prove a most useful Direction, if we by the End understand that last great Account, which will one Day be required of all our Actions. For how powerful, how happy a Restraint should we live under, did we but seriously reflect, and constantly ask our selves, how we shall dare to stand before that strict and righteous Judge, to whom all Hearts are open, all Defires known, and from whom no Secrets are bid? One, who cannot, like other Judges, be diverted from the steddy Course of Justice; blinded by Bribes and Presents, or softned by subtle Extenuations, or imposed upon by feigned Excuses, and studied Evasions; but who weighs all Persons and Causes by the Eternal Standard of Equity and Truth. Ah, wretched Guilty Creature! Ah, stupid Unthinking Sinner! that tremblest at the Frown of a Man like thy self, and canst not fear that Bar, where nothing can turn to thy Prejudice, but open and notorious Faults ! How wilt thou appear at this Tribunal, or what Plea canst thou urge in Bar of Sentence, to Him who needs no Evidence, but is himself privy to thy most concealed Impieties ? Dost

thou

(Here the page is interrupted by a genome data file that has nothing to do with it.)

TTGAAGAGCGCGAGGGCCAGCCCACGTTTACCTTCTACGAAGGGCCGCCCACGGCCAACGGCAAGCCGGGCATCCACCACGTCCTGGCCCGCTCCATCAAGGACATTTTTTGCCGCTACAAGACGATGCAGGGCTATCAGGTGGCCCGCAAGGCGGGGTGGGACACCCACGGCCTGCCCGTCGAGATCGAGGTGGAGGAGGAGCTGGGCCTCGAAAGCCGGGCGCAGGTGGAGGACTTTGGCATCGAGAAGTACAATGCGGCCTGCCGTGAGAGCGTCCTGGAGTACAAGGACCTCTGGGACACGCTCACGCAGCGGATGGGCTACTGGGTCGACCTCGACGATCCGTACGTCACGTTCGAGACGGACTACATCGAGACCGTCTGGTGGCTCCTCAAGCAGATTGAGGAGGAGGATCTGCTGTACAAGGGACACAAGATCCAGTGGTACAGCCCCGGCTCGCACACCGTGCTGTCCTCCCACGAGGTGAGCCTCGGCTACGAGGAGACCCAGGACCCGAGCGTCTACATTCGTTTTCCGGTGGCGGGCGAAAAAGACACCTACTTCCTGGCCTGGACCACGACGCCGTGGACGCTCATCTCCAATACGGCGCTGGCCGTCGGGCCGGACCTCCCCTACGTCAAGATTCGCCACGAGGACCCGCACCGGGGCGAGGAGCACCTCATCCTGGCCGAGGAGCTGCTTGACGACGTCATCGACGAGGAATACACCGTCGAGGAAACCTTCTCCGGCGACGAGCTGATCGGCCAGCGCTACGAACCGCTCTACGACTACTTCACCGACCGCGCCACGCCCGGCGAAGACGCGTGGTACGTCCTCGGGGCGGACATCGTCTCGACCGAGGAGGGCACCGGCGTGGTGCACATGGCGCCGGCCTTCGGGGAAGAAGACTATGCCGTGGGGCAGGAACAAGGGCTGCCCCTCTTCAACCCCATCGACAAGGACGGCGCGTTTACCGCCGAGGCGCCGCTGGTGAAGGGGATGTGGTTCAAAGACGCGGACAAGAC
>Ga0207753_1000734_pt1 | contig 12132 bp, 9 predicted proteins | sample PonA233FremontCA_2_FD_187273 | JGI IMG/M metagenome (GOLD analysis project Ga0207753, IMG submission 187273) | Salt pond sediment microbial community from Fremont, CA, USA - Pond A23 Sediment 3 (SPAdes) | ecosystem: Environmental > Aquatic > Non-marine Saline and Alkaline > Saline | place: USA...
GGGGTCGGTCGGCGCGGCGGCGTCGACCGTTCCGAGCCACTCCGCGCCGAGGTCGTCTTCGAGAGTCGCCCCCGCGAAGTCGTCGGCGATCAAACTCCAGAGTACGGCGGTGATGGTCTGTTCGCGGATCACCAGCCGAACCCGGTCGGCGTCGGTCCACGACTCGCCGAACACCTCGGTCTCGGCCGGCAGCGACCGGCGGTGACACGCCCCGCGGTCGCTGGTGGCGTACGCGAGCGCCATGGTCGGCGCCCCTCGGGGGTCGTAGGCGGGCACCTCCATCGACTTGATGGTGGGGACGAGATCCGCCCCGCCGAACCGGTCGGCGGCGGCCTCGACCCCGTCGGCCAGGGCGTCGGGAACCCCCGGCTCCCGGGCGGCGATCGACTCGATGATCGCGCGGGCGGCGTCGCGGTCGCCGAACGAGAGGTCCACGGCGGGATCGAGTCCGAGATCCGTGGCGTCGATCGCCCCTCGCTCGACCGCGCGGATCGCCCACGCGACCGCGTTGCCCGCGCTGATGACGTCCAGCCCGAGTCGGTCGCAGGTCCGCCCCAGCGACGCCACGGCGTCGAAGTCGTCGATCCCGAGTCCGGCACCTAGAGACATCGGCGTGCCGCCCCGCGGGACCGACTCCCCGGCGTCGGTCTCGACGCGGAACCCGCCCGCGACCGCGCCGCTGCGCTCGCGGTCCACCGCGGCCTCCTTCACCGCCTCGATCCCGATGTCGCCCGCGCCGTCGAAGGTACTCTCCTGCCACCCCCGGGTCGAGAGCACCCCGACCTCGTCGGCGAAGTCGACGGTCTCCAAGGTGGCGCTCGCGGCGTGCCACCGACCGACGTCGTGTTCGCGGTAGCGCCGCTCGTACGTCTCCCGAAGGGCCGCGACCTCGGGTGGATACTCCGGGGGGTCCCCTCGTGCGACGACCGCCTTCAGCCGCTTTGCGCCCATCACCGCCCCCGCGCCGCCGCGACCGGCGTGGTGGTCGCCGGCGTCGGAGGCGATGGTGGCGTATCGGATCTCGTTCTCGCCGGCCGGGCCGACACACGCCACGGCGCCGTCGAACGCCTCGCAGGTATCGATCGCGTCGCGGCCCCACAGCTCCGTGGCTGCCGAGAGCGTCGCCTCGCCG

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thou know this, and yet go on unconcerned how thou shalt escape the Terrors of that dreadful Day? Without thy own Care, escape thou canst not: For this Judgment is universal ; All Mankind must stand upon their Deliverance ; every one must bear his own Burden; and every one's Burden is more than enough for himself; so that no Man will be in a Condition of Aflifting another. To expect any Advantage, any Atonement then, is most sensless. Thou only canft prevent thy own Destruction, and this Life is the only Time of preventing it. Thy holy Labours now will turn to good Account; thy pious Mournings move Compassion, thy Prayers and Groans enter the Ears of God, and melt him into Mercy. The Meek and Patient Man will then be considered for his Constant Suffering and invincible Charity. The Grief he now conceives for Wrongs, is more for the Wickedness and Guilt of the Person who does them, than for any Inconvenience brought upon himself; and this Difpofition will mitigate his own Offence; he heartily forgives, and prays that God would forgive his Enemies; and this entitles him to the Forgiveness of his own Trespasses. He is more easily provoked to Pity, than to Anger: And shall be dealt with accordingly, by a God long-suffering, flow to Wrath, and sparing when Men deserve Punishment. He often treats his Body with Severity and Violence, and continues the rigorous Discipline, till the Flesh be effectually subdued by the Spirit ; and therefore good amends shall be made him for these voluntary Sufferings, and the neglected Pleasures of Sense will be liberally recompenced by the abundance of Heavenly and Intellectual Joys. But then, 'tis plain, these good Qualities which minifter an Entrance into that Bliss, must be attained as soon as we can poslibly. This present State of Mortality is the only Scene of Action and Improvement; and since this Scene fo fuddenly may change, we are